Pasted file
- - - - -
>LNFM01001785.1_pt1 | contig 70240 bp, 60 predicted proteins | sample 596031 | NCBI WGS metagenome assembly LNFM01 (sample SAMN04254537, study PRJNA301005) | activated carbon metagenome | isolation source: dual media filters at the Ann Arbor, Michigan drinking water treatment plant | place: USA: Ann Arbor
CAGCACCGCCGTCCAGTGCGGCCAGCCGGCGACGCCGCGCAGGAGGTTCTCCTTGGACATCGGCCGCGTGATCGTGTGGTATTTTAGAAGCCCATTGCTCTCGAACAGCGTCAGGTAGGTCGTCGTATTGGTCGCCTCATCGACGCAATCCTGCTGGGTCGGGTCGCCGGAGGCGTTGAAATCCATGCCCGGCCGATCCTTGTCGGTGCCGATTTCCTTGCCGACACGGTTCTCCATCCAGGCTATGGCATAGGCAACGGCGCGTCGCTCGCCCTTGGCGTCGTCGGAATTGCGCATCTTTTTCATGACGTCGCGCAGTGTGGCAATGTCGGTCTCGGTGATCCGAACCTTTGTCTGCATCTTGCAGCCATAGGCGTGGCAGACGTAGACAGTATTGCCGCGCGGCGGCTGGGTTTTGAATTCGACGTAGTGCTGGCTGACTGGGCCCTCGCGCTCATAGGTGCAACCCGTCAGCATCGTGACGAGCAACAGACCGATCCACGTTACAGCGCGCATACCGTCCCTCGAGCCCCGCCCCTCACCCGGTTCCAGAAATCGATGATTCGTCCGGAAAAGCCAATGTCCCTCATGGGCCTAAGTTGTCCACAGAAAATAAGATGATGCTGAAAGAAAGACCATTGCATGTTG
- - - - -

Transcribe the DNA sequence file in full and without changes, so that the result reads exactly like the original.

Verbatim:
>LNFM01001785.1_pt1 | contig 70240 bp, 60 predicted proteins | sample 596031 | NCBI WGS metagenome assembly LNFM01 (sample SAMN04254537, study PRJNA301005) | activated carbon metagenome | isolation source: dual media filters at the Ann Arbor, Michigan drinking water treatment plant | place: USA: Ann Arbor
CAGCACCGCCGTCCAGTGCGGCCAGCCGGCGACGCCGCGCAGGAGGTTCTCCTTGGACATCGGCCGCGTGATCGTGTGGTATTTTAGAAGCCCATTGCTCTCGAACAGCGTCAGGTAGGTCGTCGTATTGGTCGCCTCATCGACGCAATCCTGCTGGGTCGGGTCGCCGGAGGCGTTGAAATCCATGCCCGGCCGATCCTTGTCGGTGCCGATTTCCTTGCCGACACGGTTCTCCATCCAGGCTATGGCATAGGCAACGGCGCGTCGCTCGCCCTTGGCGTCGTCGGAATTGCGCATCTTTTTCATGACGTCGCGCAGTGTGGCAATGTCGGTCTCGGTGATCCGAACCTTTGTCTGCATCTTGCAGCCATAGGCGTGGCAGACGTAGACAGTATTGCCGCGCGGCGGCTGGGTTTTGAATTCGACGTAGTGCTGGCTGACTGGGCCCTCGCGCTCATAGGTGCAACCCGTCAGCATCGTGACGAGCAACAGACCGATCCACGTTACAGCGCGCATACCGTCCCTCGAGCCCCGCCCCTCACCCGGTTCCAGAAATCGATGATTCGTCCGGAAAAGCCAATGTCCCTCATGGGCCTAAGTTGTCCACAGAAAATAAGATGATGCTGAAAGAAAGACCATTGCATGTTG